Retracing reminiscences from the Blue Ridge Mountains
Monday, March 16, 2020
Within the Blue Ridge Mountains of Virginia, we found the Peaks of Otter to be a charming escape from the anxieties and fears of today’s world. These mountains provide quiet sanctuary, and there’s no shortage of interesting trivia.
Its name comes from the Cherokee word “Otari,” meaning “high places,” and perhaps from otters downriver. Early settlers included Polly Wood, a widow who opened the area’s first inn in 1834 within her log cabin home where settlers could stay the night and get a meal. By the late 1800s, the Peaks of Otter would be the home of some 20 families, with a school, a church and a hotel for travelers.
Thomas Jefferson and Robert E. Lee are just two of many luminaries who have visited and camped at the Peaks of Otter. Jefferson once wrote “these Peaks of Otter, are thought to be of greater height, measured from their base, than any others in our country, and perhaps North America.” Of course, back in Jefferson’s day he had no knowledge of the Rocky Mountains.
Today, the Peaks of Otter are an oasis, a haven in the middle of a mountain wilderness. A place to end your day in peaceful repose. The lodge, motel, restaurant and campground sit on a hillside providing a magnificent view of the Shenandoah Valley, the adjoining mountains and Abbott Lake.
Evidence found under Abbott Lake indicates Native Americans have been inhabiting this area to hunt, pass through, and rest for at least the past 8,000 years. In the spirit of those first Americans, Diane and I chose a room on the ground floor with an outdoor patio where we could sit and enjoy an evening cocktail while viewing the colorful sunset over Abbott’s Lake and Sharps Peak. Some guests prefer walking the trail or sitting under a tree near the lakeshore experiencing peaceful serenity while watching local wildlife.
Driving north from the Peaks, we entered the Shenandoah National Park. The highway is known as the “Skyline Drive” a 105-mile winding road overlooking the Shenandoah Valley through some truly beautiful Virginia countryside. Autumn and spring visits are especially colorful to drive the road, mile after glorious mile. This is undoubtedly one of America’s loveliest byways.
Big Meadows is a grassy, wide-open meadow, a dramatic change to the wooded forest of the park. We have many fond memories of weekend outings at the lodge and campground with our young children, the boulders we climbed, the trails we explored and the viewing of whitetail deer.
Is it true when people say, “Virginia is for Lovers?” Perhaps! I believe Virginia is for anyone who admires natural beauty with rolling hills, sandy seashores and majestic mountains. It is a land that possesses hospitable colonial charm in an age that has "gone with the wind." It is a land where people appreciate the memoirs of great men who formed our Republic. Old Virginia is rich in the annals of America’s most turbulent years.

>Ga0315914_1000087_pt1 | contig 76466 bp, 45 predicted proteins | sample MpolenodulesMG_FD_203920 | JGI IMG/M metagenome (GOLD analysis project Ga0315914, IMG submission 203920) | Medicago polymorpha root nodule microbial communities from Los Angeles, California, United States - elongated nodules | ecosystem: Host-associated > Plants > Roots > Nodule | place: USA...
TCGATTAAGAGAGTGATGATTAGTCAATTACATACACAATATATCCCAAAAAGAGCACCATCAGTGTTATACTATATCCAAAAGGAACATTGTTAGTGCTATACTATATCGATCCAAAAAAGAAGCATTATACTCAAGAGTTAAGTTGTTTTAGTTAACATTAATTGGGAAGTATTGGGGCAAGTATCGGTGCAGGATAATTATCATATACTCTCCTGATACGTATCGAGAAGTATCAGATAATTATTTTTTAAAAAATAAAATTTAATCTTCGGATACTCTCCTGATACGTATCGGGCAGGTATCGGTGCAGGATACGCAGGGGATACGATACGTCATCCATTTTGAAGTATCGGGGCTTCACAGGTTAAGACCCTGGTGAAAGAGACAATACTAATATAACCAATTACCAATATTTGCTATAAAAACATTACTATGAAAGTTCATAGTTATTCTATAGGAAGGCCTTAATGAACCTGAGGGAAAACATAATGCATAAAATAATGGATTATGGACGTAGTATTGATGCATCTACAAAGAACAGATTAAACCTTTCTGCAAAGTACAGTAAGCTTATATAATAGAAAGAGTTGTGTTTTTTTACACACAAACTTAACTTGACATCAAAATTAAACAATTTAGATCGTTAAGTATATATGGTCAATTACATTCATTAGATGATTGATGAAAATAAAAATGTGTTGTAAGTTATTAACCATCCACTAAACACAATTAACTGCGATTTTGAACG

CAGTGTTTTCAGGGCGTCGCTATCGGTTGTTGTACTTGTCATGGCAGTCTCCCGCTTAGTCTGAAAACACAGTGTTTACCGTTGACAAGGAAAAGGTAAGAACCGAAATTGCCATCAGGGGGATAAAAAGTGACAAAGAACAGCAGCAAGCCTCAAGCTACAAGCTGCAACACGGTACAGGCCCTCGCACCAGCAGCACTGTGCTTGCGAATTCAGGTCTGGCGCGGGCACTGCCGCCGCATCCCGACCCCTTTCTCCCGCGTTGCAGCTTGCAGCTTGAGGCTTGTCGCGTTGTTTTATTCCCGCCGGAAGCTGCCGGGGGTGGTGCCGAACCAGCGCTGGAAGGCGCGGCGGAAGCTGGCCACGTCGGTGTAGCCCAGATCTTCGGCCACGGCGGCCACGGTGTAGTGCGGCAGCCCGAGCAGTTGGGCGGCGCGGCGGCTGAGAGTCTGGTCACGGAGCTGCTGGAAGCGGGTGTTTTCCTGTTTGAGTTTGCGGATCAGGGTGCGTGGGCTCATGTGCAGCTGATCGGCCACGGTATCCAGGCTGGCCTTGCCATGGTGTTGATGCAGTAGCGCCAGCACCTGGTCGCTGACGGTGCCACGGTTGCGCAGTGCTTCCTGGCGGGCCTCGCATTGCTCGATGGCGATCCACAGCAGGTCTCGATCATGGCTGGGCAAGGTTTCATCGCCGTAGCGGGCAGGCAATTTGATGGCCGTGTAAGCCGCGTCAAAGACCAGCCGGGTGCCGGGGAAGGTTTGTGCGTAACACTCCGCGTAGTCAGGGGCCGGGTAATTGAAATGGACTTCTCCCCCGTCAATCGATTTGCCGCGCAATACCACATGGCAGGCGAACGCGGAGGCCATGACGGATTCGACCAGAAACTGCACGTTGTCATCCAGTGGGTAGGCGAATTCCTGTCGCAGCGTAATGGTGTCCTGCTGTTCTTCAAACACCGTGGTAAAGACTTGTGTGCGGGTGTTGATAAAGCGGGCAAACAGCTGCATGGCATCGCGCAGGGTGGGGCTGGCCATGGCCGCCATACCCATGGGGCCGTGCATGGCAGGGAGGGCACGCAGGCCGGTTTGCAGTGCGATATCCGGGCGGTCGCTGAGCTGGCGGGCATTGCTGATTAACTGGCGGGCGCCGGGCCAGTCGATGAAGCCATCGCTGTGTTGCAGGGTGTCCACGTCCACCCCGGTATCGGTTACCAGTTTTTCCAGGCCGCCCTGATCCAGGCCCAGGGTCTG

Our next destination is lodging at the beautiful Bavarian Inn beside the Potomac River. Our travel route takes us through some of the most ferocious battlefields of the Civil War. Near Sharpsburg, we passed through an area known as the “Battle at Antietam.”
Antietam is a creek running through Maryland and the battle has been recognized as the bloodiest single-day battle in American history with 23,000 casualties. Many historians consider the Battle at Antietam a stalemate, with so many dead and wounded on both sides. I agree there was no significant victory on either side. The war continued, leading to Gettysburg and another clash of dragons.
The Bavarian Inn is without a doubt one of our favorite lodges, the atmosphere is Germanic, with gracious hospitality, and exquisite European cuisine. It is located in historic Shepherdstown, West Virginia, and for over 40 years has been hosting tourists and dignitaries from all nations. It was created by Erwin and Carol Asam, who purchased the Greystone Manor in 1977, completing a lifelong dream together with two sons. The manor became their dream restaurant and their home.
The Inn has several dining areas. Diane and I prefer the intimacy of the Rathskeller, a large area below the main floor of the reception building. The Rathskeller, to our liking, has several dimly lit rooms in a more casual, intimate atmosphere. It was the perfect setting after a day’s drive; it reminded us of what it would be like in an old-world pub surrounded with rich, exposed wood paneling, scenic landscape paintings, and a ceiling of stain glassed lanterns.
Our setting was at a table surrounded by old wooden barrels used in the production of wine. Speaking of wine, Diane decided on Centorri, a French red wine, and I a Tanqueray Gin martini with schwarzwaelder kaese spaetzle and black forest ham as an appetizer while we waited for dinner to be served. I can’t pronounce it, but it was damn good eating.
Our dinner was served by a very personable young woman who made excellent suggestions for dinner. Diane chose the lump crab cake with kaese spaetzle and I the smoked pheasant breast with maple bacon bourbon. They were so delicious.
Ending the evening with a brisk walk to our room, we called it a day. We slept in a large king size bed wrapped in soft cuddly warm blankets hemmed in by carved English woodwork. Slumber came rapidly with the pleasing sound of trickling water of the Potomac River passing by outside our window. Such was the day on the road. Good night to all, sleep well!
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